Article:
Bruising on the heels of the hoof usually is caused by direct injury from rocks, irregular hard ground with pebbles, stones, etc. or other trauma to the heel. Poor shoeing, especially in horses with flat feet or dropped soles, can increase the risk of bruising. Bruising may or may not be the cause of lameness but if the body does not assimilate the bruise it can lead to further development and complications.
The bruises that occur at the heel buttress are known as "Corns". They are most noticed on the front hooves. Imbalanced hooves, inordinate pressure and heels trimmed to short will often result in 'corns'. Corns can develop easily into abscesses which then need diligent care to remediate.
One can easily spot a bruise on a clean hoof by a pinkish coloring in the horn. Alternatively, veterinarians or farriers may use hoof testers to determine where a bruise is on the hoof.
www.hoofblog.com HOOF BRUISE
Here we can clearly see a red bruise right at the seat of corn area of the medial heel. It actually shows an infected corn. But the pink area illustrates what a bruised heel can look like. Less severe bruising can be a bit more difficult to spot as it may just appear as a light pink area. So one needs to be vigilant when cleaning and inspecting the hooves.
On the photo of the following hoof I've outlined the bruised area of the hoof ... simply so you can see what 'bruising' looks like. "The pinkish color in the sole is caused by too much pressure from snow- and ice packing. It is definitely bruising, but horses never seem to be bothered by it. By the time this color appears, the insult has been about 3 month prior."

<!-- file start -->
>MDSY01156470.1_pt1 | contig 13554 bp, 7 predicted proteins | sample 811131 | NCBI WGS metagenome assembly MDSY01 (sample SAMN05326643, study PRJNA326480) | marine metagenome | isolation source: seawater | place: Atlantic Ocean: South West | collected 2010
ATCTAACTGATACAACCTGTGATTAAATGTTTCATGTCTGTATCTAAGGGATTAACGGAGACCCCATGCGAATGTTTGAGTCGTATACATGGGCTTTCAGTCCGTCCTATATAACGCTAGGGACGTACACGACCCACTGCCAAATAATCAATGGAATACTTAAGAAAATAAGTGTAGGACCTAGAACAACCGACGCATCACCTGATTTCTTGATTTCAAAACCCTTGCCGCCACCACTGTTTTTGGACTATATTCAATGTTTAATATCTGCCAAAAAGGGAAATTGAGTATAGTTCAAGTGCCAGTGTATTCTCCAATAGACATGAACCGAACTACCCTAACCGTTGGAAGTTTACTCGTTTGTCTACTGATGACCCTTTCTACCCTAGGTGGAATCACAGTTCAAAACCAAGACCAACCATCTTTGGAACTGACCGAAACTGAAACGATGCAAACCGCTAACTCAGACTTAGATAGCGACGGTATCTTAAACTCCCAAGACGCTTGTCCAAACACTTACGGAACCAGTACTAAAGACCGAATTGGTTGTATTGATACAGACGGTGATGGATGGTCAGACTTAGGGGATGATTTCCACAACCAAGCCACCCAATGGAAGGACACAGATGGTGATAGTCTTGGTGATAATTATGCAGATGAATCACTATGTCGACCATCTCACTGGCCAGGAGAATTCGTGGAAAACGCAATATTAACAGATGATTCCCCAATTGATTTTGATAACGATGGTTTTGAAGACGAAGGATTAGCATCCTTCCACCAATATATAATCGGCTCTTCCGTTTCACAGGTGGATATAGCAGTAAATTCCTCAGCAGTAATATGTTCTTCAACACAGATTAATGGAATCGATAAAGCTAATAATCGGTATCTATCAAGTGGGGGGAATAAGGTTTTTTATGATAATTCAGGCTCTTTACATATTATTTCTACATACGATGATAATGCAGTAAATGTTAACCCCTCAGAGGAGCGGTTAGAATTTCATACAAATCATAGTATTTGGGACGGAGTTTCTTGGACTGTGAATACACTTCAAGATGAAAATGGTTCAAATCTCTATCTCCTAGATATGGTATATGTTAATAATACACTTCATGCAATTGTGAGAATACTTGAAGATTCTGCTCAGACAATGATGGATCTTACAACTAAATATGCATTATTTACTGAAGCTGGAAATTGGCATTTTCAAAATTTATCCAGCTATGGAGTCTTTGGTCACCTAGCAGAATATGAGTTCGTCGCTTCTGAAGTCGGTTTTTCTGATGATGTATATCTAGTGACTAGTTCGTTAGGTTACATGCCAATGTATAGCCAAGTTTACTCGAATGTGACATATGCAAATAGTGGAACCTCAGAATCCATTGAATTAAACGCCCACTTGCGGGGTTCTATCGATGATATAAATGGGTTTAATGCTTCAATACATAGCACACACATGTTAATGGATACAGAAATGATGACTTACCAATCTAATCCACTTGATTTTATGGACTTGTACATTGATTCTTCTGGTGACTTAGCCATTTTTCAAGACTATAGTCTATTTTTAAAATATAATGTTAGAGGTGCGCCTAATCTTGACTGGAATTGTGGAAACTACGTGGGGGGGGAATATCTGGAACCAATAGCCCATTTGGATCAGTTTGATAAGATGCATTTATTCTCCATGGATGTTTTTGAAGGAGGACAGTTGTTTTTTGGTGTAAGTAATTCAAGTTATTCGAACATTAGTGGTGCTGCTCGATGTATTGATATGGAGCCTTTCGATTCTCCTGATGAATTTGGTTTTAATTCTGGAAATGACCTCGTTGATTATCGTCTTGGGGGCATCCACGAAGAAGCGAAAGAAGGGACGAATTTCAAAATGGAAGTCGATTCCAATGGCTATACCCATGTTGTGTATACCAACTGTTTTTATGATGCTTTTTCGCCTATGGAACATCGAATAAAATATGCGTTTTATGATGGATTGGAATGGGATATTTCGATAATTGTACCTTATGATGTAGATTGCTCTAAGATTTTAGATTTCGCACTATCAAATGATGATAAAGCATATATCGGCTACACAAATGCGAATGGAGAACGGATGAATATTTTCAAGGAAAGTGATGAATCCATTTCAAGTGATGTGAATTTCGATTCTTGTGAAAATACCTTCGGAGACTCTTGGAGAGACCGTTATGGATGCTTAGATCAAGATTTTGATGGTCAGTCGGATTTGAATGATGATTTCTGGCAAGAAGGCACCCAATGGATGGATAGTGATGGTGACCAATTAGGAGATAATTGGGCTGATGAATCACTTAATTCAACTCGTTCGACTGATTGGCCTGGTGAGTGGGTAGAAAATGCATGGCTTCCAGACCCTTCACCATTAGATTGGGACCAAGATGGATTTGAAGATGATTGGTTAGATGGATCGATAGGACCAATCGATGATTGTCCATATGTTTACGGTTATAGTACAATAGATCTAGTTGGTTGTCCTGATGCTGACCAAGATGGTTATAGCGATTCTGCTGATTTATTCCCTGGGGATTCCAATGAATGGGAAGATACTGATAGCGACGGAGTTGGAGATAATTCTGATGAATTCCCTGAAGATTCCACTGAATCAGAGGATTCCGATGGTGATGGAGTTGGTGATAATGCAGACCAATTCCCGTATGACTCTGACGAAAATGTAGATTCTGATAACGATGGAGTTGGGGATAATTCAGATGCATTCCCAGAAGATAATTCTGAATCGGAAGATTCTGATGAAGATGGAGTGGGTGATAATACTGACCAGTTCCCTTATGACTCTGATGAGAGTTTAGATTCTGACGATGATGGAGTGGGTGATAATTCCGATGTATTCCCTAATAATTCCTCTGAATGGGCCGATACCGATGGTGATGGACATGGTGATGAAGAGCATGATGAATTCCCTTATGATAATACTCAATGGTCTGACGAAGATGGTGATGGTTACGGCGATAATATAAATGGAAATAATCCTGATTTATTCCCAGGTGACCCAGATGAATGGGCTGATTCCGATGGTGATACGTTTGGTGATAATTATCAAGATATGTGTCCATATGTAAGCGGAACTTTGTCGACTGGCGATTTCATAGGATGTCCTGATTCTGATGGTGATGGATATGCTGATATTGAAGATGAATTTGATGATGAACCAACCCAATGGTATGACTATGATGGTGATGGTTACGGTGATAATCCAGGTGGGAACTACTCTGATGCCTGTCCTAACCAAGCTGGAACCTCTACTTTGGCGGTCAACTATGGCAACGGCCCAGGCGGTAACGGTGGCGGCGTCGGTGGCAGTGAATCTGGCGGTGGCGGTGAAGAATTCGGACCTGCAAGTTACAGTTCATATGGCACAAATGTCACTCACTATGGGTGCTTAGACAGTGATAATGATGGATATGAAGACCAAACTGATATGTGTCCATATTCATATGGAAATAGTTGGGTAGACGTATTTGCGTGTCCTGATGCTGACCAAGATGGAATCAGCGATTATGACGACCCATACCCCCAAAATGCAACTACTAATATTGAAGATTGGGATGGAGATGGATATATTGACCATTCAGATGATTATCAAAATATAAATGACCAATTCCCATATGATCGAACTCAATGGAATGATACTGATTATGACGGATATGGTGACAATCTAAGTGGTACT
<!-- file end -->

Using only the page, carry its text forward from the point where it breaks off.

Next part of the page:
Photo courtesy of Heike Bean
If your horse has 'little' to 'no heel' then you can expect to find bruising on the buttresses as the heels begin to grow out. Treatment involves simple time as long as there are no other complications. Throw on those boots and go riding! No other treatment is required for a simple bruise.
More complicated bruises will require the attention of your veterinarian or hoof care person. Treatment may include soaking, wrapping and hoof protection until the situation is resolved.
Here we see a healthy hoof, freshly trimmed, with no evidence of heel bruising at all:
Photo - thehorseshoof.com
Prevention is the best way to avoid bruising of the heels with good diet, proper hoof care that leaves heels at their proper height, strong immune system and that "M" word we talked about in the very first blog post -- movement. The more the horse moves the more circulation gets into the hooves, the faster rate of growth, the more oxygen and nutrients get to the hooves through the blood ... and the healthier and stronger the hooves become.
Remember -- the hooves are part of the whole horse. So, even with simple bruising of the heels, think of the "whole" horse when determining the course of action to take for the insult to the hooves.
Gwenyth Browning Jones Santagate is the best-selling author of 10 Secrets to Healthy Hooves as well as a noted author for various international equine publications includingThe Horses Hoof, Equine Wellness, Natural Horse Planet as well as a contributing author for the 2001 United States Federal Mounted Border Patrol Training Manual. For the last 37+ years, she has maintained healthy hooves with natural trimming on thousands of horses and specialized in pathological rehabilitation hoofcare for the last 18 years. She and her husband John keep a small herd of their own equine in SW Florida and continue to offer consults for horses in need. For further information please click here: www.thepenzancehorse.com/2012/RESUME.pdf